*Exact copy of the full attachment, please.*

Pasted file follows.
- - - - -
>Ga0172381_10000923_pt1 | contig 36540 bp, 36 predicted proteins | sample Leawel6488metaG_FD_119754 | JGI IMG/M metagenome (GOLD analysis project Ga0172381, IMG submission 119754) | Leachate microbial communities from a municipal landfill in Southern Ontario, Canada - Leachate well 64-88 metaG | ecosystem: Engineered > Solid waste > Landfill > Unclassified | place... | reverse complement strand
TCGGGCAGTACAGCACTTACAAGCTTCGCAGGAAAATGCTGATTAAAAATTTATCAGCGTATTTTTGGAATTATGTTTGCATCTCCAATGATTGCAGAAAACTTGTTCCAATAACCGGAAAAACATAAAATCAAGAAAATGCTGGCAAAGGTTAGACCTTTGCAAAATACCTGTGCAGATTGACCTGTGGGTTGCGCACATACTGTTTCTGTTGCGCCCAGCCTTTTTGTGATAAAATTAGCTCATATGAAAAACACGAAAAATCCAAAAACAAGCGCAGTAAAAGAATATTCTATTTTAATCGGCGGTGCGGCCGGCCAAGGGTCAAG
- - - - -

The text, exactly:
>Ga0172381_10000923_pt1 | contig 36540 bp, 36 predicted proteins | sample Leawel6488metaG_FD_119754 | JGI IMG/M metagenome (GOLD analysis project Ga0172381, IMG submission 119754) | Leachate microbial communities from a municipal landfill in Southern Ontario, Canada - Leachate well 64-88 metaG | ecosystem: Engineered > Solid waste > Landfill > Unclassified | place... | reverse complement strand
TCGGGCAGTACAGCACTTACAAGCTTCGCAGGAAAATGCTGATTAAAAATTTATCAGCGTATTTTTGGAATTATGTTTGCATCTCCAATGATTGCAGAAAACTTGTTCCAATAACCGGAAAAACATAAAATCAAGAAAATGCTGGCAAAGGTTAGACCTTTGCAAAATACCTGTGCAGATTGACCTGTGGGTTGCGCACATACTGTTTCTGTTGCGCCCAGCCTTTTTGTGATAAAATTAGCTCATATGAAAAACACGAAAAATCCAAAAACAAGCGCAGTAAAAGAATATTCTATTTTAATCGGCGGTGCGGCCGGCCAAGGGTCAAG